After nearly 25 years in the care of a British farmer, the first-ever Land Rover Range Rover to roll off the production line will cross the auction block at the Salon Privé in London. The classic Land Rover is recognized as 1970 Range Rover chassis #001, which represents the beginning of a hugely successful production run of greater than 300,000 units that would not end until the end of 1996.
Land Rover registered the vehicle initially as YVN 151H, as one of six production vehicles intended as disguised development units. The SUV was completed on January 2, 1970, and it was soon after claimed by Range Rover promotional film producer Michael Forlong, but not before it was re-sprayed in a Bahama Gold color. Five years later, in 1975, the car was re-registered with a WGA 71 license plate, until it was eventually passed to its current owner in 1979 with registration code EGU 16H.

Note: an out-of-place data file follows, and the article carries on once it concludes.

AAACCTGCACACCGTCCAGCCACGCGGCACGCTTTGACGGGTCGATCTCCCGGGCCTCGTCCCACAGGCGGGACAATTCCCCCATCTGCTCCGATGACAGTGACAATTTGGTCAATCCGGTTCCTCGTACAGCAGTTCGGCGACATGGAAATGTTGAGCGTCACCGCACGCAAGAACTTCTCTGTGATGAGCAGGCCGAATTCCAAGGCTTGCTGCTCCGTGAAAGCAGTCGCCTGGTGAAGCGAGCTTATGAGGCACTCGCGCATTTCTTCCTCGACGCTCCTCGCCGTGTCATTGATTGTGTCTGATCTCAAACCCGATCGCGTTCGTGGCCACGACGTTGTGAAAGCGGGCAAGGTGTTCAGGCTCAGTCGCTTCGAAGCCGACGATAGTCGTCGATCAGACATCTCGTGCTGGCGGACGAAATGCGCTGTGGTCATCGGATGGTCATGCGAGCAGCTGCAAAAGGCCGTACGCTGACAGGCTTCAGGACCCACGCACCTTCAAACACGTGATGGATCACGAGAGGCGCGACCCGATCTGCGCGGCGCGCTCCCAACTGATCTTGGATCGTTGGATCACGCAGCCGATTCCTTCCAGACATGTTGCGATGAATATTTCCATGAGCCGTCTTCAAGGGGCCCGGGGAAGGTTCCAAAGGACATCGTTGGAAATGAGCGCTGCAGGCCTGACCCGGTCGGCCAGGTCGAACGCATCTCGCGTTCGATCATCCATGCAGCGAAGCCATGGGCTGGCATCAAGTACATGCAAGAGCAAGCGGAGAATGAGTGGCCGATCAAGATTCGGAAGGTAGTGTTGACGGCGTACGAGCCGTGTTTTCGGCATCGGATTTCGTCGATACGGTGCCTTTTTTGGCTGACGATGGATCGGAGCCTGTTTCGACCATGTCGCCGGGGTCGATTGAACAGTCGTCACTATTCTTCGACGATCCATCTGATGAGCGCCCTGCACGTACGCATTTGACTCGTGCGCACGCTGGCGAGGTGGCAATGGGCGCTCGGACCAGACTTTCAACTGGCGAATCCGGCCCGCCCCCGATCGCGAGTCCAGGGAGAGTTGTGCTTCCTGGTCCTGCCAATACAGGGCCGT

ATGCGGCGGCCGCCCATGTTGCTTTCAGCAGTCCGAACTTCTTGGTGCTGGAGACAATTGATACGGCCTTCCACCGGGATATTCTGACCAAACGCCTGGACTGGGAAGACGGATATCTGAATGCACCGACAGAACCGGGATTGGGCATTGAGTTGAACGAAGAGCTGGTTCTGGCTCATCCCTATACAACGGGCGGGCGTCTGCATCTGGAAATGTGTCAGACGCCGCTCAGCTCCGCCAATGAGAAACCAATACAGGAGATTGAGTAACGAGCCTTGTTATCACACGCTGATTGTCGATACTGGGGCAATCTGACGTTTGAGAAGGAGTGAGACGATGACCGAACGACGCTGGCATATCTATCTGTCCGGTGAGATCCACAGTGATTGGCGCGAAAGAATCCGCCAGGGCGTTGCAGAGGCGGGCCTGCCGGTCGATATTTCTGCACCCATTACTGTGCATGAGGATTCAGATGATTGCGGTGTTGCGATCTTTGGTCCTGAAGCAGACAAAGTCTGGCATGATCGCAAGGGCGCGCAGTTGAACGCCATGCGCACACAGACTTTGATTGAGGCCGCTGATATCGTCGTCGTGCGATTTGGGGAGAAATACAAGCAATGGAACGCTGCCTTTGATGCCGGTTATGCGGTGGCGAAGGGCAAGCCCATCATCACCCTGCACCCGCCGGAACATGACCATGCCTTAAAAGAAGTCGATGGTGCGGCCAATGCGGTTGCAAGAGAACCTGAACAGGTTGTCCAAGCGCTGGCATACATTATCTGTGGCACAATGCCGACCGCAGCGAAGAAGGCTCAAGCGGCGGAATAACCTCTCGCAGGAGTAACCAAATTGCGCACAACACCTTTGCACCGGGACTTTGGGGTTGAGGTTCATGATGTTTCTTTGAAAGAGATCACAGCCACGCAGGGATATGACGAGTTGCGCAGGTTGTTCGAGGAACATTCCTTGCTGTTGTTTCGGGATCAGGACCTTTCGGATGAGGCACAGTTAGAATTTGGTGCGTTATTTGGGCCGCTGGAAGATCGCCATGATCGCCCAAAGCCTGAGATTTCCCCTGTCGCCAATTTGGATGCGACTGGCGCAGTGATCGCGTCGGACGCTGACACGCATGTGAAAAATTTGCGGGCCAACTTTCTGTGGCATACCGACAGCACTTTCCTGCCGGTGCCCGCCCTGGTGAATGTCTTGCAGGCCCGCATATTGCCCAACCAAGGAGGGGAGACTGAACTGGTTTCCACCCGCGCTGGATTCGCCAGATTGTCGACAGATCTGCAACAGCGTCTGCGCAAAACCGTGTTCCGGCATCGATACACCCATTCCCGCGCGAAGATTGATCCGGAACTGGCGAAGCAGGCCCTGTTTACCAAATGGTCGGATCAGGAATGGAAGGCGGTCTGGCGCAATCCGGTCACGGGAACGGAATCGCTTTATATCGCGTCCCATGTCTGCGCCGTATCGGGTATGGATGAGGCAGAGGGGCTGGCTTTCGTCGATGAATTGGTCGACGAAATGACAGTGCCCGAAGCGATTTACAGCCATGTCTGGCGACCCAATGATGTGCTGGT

The YVN 151H Range Rover #001 eluded collectors and enthusiast further until the mid-1990s. From the time of its rediscovery, the first-ever Range Rover has undergone a full and comprehensive restoration, which includes a repainting in its original Olive Green color. Some parts are still original, bearing date stamps as early as April 1969.
This 1970 Range Rover, #001, exhibits the classic boxy styling that collectors and fans know and love. Many of the original Range Rover styling cues, including its squared-off front end and angled D-pillar, can still be found on modern Land Rover models including the Range Rover. The classic SUV will be sold with 86,950 miles on the odometer, its original hood, and a reissued YVB 151H registration code.
Silverstone Auctions is handling the sale of the 1970 Range Rover #001, and the company expects a final selling price between $168,000 and $235,000. For a 3.5-liter V-8-powered piece of automotive history, it might just be money well spent.